Boorganna Nature Reserve facts for kids
Quick facts for kidsBoorganna Nature Reserve
New South Wales
Southern angle headed dragon in the reserve
|Nearest town or city||Comboyne|
|Established||12 March 1904|
|Area||4 km2 (1.5 sq mi)|
|Managing authorities||NSW National Parks & Wildlife Service|
|Website||Boorganna Nature Reserve|
|See also||Protected areas of
New South Wales
The Boorganna Nature Reserve is a protected nature reserve located northwest of Taree on the Comboyne Plateau in New South Wales, Australia. The 396-hectare (980-acre) reserve, managed by the NSW National Parks & Wildlife Service, was gazetted in 1904 and is the second oldest nature reserve in the state. The reserve features various forest types, including stands of sub tropical rainforest of which the large rosewood, yellow carabeen and small leaf fig are particularly noteworthy. The reserve is a remnant of the former extensive rainforest on the Comboyne Plateau. The plateau was cleared between 1900 and 1925. Australian red cedar was logged in the area in the nineteenth century. Originally proposed to be part of the world heritage rainforest group. The exploration, knowledge, uses and history of this area by Indigenous Australians is not well known in the present day. Boorganna Nature Reserve was proposed, but rejected for inclusion on the UNESCO World Heritage, due to being geographically isolated from other rainforests in the group.
Location and features
A picnic area next to the forest provides chairs and tables for visitors. Walking trails, a lookout to Rawson Falls and an information board is also provided. Picnics provide a pleasant view of the nearby area. A variety of small birds appear from the edge of the forest. The reserve is situated 32 kilometres (20 mi) north of Taree, with access via Wingham. Form the southwest, the reserve is situated 35 kilometres (22 mi) from Wauchope; and is approximately 6 kilometres (3.7 mi) from the town of Comboyne. The reserve lies to the south of the Oxley Highway, enabling access via Port Macquarie and Tamworth.
Geology and climate
The reserve receives an average annual rainfall of 1,930 millimetres (76 in). The climate is sub tropical, though at an elevation ranging from 360 to 732 metres (1,181 to 2,402 ft), it is cooler than at the coast nearby. Soils are derived from Miocene basalt, which provide a deep red loam. Below the basalt are less fertile sedimentary rocks. The western area of the reserve where it adjoins the Great Dividing Range has partly eroded, forming areas of cliffs, rocks and shallow soils. Deep gullies, isolated hills and sharp edged rocky ridges occur here. Rocks include pebbly mudstone, conglomerate siltstone and shale. Serpentinite outcrops can also be seen.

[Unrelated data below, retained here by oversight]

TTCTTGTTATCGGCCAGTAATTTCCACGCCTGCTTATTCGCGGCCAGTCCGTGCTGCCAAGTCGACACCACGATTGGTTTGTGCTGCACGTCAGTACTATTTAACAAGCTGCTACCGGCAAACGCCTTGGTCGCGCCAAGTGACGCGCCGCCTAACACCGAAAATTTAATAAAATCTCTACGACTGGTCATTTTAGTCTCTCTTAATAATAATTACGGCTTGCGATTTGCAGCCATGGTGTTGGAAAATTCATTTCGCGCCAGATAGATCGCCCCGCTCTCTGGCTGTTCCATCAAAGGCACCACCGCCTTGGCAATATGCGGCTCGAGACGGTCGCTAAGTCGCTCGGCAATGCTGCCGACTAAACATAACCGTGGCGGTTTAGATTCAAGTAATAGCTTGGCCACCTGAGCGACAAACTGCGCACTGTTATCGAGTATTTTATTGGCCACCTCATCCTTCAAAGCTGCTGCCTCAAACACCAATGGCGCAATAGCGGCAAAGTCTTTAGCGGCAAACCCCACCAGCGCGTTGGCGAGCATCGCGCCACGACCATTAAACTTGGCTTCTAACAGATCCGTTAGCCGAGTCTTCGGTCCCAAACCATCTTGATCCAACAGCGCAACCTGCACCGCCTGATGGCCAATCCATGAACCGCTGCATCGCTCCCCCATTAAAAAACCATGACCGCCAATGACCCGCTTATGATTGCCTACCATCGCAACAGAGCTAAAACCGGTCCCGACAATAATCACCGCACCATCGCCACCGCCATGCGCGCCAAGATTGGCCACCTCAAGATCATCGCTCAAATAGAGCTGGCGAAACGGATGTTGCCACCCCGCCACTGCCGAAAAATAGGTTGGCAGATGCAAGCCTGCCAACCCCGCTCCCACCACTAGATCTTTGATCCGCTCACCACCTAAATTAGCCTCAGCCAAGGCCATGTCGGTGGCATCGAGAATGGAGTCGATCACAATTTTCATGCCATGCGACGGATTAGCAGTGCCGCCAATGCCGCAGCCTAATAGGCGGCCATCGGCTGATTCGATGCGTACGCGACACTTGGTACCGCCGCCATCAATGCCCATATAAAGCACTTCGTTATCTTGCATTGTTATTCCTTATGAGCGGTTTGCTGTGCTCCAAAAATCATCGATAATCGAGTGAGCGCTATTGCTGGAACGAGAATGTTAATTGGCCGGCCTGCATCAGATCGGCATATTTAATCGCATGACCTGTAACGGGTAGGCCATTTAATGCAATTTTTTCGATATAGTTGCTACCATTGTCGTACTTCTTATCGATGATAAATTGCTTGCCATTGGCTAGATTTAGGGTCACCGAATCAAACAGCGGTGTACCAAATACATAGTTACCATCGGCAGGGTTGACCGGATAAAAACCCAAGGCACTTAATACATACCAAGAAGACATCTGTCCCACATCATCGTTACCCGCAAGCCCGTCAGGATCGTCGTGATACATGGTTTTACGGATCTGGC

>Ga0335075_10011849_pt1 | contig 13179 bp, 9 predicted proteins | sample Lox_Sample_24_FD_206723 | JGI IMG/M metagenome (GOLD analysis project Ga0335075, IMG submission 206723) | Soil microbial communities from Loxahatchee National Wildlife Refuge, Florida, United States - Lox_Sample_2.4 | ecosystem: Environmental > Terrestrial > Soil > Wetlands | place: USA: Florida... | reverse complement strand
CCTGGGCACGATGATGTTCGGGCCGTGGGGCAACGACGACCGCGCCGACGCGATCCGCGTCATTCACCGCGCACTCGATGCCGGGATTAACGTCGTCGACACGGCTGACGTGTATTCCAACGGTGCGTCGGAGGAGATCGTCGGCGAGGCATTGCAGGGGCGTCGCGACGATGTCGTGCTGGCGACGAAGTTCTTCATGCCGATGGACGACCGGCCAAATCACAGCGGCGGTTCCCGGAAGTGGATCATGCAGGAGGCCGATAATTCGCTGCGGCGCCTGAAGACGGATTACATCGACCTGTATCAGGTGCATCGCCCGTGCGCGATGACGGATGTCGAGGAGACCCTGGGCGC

Animals are seldom seen in the rainforest, being nocturnal. However, many species live in the reserve. Such as a bats, wallabies, possums, gliders, spotted quoll, platypus, bandicoots, pademelons, bush rats, snakes, lizards and antechinus.
Bird life is varied and extensive with around a hundred species recorded. Many rainforest pigeons frequent the reserve such as the rose crowned fruit dove and wompoo fruit dove. As well as other seldom seen species such as the noisy pitta, green catbird, and figbird.
Invertebrate biology is not so well understood. However, a vast number of insects, arachnids, molluscs, worms and other small creatures live in the rainforest. Leeches are often noticed by bushwalkers after rain. Red triangle slugs and blue planarian live on the forest floor. Tree dwelling snails may be found here.
Sub tropical rainforest
The jungle or sub tropical rainforest features a dark forest with many large trees. Several species grow to great height and a broad trunk diameter, such as yellow carabeen, small leaf fig, Moreton Bay fig, rosewood, black booyong, giant stinging tree, pigeonberry ash, brush box and silver quandong. Other smaller plants of interest include the walking stick palm and the Macleay laurel.
Boorganna Nature Reserve features several plants at or near their most southern limit of natural distribution. Such as the sour cherry, purple cherry, white apple, turnipwood and the red carabeen.
The Antarctic beech is now considered extinct at Boorganna. However, some of its associated species still persist at Boorganna. Antarctic Beech has been recorded at four nearby sites in the Comboyne area, growing in cool stream side rainforests at elevations ranging from 570 to 630 metres above sea level.
Warm temperate rainforest
Below the more fertile basalt is a poorer soil type. Warm temperate species are more frequently seen here, such as the coachwood, watergum, sassafras and lilly pilly.
Gully rainforest occurs south of Mumford's Creek, in steep sided narrow gullies. Plant species from the sub-tropical and warm temperate rainforest occur here. They include whalebone tree, walking stick palms and the Bangalow palm.
Where the soil is shallow, and conditions are exposed to winds and fire is infrequent, dry rainforest occurs. Rainforest tree species in this area include the grey myrtle and shatterwood.
Eucalyptus forest occurs in areas where fires often occur. In the wetter areas are Sydney blue gum, brush box, tallowwood, and New England blackbutt. Some of the tallowwoods are particularly tall and impressive in this area. The drier eucalyptus areas are subject to higher winds, frequent fires and shallow less fertile soils. Trees here include the black sheoak.
At Boorganna Nature Reserve fungi is noticeable and often colourful and spectacular, particularly after rain in the autumn. The bracket rainbow fungus often appears on fallen logs.
Photos from Boorganna Nature Reserve
Boorganna Nature Reserve Facts for Kids. Kiddle Encyclopedia.